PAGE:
The British Columbia Civil Liberties Association says that it is a bad bill and it cannot support it. It said the bill lacks external oversight, lacks programs that are needed to assist prisoners to reform, and lacks sufficient resources and manpower for social and educational needs, health professionals, etc.
The Native Women's Association of Canada says it is a bad bill. The association was not consulted. It says the bill does not address traditions, protocol, or cultural practices, and does not clarify indigenous communities.
The Union of Canadian Correctional Officers also says it is a bad bill, that it is not feasible and leaves prisoners and guards vulnerable. That is where my concern is, with prisoners and guards, especially the guards, being vulnerable.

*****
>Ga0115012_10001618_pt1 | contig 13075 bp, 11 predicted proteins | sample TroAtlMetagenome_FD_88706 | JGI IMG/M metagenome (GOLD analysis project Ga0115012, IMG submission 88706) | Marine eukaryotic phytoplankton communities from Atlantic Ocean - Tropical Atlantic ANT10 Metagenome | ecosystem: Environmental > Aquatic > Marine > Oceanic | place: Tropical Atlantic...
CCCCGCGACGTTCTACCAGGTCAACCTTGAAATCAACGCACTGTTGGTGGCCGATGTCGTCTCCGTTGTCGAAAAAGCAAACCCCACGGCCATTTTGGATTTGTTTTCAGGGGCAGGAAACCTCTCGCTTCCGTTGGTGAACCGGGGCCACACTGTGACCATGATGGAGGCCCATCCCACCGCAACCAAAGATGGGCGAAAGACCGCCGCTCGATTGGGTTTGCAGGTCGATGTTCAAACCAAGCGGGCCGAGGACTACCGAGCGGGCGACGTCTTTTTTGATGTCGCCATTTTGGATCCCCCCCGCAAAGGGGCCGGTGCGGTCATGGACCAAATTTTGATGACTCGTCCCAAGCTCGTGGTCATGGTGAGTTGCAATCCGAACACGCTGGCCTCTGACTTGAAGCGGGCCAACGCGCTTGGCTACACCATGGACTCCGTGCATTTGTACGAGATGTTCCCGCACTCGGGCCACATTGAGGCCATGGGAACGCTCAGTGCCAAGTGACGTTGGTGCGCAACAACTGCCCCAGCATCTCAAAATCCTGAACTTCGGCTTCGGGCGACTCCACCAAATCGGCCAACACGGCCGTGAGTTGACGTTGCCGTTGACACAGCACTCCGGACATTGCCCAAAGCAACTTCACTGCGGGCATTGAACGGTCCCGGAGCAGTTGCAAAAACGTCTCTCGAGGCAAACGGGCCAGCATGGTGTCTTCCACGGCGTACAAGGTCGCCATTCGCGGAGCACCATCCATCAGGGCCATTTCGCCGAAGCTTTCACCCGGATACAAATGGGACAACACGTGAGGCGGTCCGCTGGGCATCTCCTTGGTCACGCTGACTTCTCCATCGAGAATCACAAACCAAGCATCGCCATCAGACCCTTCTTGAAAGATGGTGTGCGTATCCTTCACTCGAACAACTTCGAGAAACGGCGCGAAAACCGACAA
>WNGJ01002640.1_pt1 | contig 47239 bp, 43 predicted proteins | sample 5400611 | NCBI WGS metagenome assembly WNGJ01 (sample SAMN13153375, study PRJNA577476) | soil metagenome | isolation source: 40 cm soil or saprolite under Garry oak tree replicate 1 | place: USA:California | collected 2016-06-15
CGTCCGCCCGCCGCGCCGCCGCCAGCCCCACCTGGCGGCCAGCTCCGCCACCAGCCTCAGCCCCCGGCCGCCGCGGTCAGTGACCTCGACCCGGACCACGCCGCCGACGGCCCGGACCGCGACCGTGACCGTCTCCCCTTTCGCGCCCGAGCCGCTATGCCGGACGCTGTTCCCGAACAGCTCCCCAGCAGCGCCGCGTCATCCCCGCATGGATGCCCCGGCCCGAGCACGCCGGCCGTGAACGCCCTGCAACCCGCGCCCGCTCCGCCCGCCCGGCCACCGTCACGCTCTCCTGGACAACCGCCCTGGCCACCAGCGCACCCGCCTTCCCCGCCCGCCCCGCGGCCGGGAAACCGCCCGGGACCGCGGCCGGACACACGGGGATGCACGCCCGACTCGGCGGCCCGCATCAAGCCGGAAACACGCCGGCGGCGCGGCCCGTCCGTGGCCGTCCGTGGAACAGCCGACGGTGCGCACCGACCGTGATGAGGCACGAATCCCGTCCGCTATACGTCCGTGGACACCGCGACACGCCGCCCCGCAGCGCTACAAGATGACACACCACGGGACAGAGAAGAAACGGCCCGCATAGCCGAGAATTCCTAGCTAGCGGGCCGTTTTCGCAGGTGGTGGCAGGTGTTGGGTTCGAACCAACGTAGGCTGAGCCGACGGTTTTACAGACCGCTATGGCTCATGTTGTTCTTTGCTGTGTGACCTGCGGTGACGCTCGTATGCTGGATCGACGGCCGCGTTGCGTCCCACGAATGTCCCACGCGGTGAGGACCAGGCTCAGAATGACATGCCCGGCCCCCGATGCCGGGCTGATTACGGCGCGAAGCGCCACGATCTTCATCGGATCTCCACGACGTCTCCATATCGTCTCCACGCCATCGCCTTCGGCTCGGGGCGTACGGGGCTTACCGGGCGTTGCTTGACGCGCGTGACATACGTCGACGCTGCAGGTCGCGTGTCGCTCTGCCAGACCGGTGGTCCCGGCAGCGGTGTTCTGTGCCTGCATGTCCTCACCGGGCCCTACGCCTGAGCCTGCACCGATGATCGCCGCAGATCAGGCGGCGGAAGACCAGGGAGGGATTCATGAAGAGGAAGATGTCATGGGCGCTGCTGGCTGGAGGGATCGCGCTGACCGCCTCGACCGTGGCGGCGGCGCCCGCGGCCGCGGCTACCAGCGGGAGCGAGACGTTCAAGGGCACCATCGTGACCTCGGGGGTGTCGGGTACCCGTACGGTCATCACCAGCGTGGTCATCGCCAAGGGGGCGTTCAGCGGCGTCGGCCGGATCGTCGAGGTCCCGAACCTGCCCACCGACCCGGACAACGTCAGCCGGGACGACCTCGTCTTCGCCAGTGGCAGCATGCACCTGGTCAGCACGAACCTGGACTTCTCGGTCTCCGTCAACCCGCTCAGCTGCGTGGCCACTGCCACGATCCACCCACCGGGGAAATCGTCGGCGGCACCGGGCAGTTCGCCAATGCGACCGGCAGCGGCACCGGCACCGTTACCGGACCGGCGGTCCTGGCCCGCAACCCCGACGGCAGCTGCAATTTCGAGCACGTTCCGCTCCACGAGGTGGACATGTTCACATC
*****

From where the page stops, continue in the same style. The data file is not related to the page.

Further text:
The Canadian Civil Liberties Association says it is a bad bill. It says it is not a meaningful reform and should be repealed. It said there was no consultation, and we have heard that many times here.
Aboriginal Legal Services says it is a bad bill, and that there is a big gap between the rhetoric and reality.
When we were gathering evidence on some of the costs related to prisoners, the member for Medicine Hat—Cardston—Warner, who is also on committee with me, was told by a witness that the cost of keeping a female prisoner in a structured living condition was $533,000 a year. He was shocked. Then he was told that the cost for males in structured living conditions was between $300,000 and $600,000 a year.